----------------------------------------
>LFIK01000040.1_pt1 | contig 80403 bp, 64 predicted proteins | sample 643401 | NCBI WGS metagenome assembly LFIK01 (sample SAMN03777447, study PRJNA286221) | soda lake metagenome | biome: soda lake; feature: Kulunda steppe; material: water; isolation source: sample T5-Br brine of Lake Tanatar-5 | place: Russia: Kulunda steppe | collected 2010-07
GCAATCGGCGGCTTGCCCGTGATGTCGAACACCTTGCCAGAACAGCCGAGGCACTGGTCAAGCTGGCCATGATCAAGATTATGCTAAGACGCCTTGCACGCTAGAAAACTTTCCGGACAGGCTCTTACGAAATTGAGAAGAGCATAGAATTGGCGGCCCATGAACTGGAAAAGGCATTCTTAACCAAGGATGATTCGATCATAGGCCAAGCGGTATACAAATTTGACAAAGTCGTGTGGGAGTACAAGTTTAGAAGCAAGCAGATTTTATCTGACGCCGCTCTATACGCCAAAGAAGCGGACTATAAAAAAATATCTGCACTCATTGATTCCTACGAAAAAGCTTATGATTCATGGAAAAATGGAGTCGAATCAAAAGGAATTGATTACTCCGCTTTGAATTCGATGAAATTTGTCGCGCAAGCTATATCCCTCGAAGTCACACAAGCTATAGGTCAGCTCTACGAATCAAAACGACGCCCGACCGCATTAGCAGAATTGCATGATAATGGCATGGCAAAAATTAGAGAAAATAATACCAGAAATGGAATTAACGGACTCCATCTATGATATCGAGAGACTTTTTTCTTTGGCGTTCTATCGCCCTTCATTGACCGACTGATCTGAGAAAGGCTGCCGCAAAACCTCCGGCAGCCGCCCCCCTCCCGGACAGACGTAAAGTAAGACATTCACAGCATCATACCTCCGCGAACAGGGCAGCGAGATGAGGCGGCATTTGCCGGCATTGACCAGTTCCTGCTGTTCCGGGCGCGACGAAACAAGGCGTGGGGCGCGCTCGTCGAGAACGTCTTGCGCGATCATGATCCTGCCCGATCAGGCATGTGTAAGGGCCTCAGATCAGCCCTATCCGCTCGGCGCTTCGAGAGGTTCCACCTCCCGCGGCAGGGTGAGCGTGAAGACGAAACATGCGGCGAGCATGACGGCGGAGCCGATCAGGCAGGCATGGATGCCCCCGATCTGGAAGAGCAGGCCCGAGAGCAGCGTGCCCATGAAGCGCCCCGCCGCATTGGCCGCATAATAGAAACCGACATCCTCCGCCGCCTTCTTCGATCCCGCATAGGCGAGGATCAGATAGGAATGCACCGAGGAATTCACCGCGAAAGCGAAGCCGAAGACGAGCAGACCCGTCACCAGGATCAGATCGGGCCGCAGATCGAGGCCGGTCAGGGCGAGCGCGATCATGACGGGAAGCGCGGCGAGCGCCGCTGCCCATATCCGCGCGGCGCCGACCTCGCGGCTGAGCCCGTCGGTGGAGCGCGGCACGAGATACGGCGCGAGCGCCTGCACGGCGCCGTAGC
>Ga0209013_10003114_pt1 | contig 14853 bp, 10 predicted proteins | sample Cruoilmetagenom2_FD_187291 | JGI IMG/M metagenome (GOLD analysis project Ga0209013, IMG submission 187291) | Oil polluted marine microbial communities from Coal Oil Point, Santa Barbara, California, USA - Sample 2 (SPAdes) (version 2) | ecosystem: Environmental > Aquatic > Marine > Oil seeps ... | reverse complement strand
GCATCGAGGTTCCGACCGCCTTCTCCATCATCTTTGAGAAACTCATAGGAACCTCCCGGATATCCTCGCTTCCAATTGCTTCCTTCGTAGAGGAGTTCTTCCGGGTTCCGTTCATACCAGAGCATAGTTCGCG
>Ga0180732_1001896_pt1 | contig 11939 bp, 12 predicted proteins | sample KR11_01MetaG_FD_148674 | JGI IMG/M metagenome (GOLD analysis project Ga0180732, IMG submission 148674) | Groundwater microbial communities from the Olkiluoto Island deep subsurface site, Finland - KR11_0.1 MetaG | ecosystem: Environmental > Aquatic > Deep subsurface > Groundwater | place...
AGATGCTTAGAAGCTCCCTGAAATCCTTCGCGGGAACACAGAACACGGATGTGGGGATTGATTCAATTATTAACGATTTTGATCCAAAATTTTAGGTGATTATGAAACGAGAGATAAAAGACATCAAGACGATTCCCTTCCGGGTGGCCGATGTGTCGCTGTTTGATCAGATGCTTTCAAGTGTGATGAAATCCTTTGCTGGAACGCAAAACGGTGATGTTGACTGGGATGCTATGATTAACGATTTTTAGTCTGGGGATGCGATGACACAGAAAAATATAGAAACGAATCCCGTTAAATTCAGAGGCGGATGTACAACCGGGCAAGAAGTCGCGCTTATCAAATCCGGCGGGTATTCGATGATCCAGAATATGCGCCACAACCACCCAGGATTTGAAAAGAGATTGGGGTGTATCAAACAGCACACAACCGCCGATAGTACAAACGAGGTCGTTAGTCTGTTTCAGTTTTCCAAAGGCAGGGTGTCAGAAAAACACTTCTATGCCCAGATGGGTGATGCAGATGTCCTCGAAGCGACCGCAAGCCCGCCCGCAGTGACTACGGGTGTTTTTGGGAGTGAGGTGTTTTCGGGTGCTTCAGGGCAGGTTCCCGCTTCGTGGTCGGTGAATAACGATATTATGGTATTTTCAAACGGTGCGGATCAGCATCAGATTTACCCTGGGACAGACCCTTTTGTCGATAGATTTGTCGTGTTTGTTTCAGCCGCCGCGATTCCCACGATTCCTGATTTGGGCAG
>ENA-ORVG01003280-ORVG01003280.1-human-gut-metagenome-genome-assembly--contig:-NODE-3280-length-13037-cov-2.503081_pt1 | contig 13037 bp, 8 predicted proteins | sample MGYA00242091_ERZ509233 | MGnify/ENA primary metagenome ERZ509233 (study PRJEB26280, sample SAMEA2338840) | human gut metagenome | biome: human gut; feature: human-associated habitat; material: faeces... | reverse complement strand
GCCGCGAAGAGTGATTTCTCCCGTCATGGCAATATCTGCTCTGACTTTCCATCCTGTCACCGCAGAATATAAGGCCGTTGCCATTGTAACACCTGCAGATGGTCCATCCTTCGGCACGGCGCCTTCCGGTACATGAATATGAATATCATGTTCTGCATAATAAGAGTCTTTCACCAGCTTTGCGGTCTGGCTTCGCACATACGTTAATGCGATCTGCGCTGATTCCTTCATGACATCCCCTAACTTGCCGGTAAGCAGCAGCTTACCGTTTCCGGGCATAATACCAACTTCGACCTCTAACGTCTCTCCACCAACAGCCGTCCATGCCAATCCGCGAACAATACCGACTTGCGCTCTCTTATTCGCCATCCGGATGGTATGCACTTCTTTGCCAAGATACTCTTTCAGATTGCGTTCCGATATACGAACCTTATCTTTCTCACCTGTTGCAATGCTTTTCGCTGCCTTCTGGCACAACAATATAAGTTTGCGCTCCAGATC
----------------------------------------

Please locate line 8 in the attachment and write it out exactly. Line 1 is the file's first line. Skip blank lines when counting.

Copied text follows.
GCCGCGAAGAGTGATTTCTCCCGTCATGGCAATATCTGCTCTGACTTTCCATCCTGTCACCGCAGAATATAAGGCCGTTGCCATTGTAACACCTGCAGATGGTCCATCCTTCGGCACGGCGCCTTCCGGTACATGAATATGAATATCATGTTCTGCATAATAAGAGTCTTTCACCAGCTTTGCGGTCTGGCTTCGCACATACGTTAATGCGATCTGCGCTGATTCCTTCATGACATCCCCTAACTTGCCGGTAAGCAGCAGCTTACCGTTTCCGGGCATAATACCAACTTCGACCTCTAACGTCTCTCCACCAACAGCCGTCCATGCCAATCCGCGAACAATACCGACTTGCGCTCTCTTATTCGCCATCCGGATGGTATGCACTTCTTTGCCAAGATACTCTTTCAGATTGCGTTCCGATATACGAACCTTATCTTTCTCACCTGTTGCAATGCTTTTCGCTGCCTTCTGGCACAACAATATAAGTTTGCGCTCCAGATC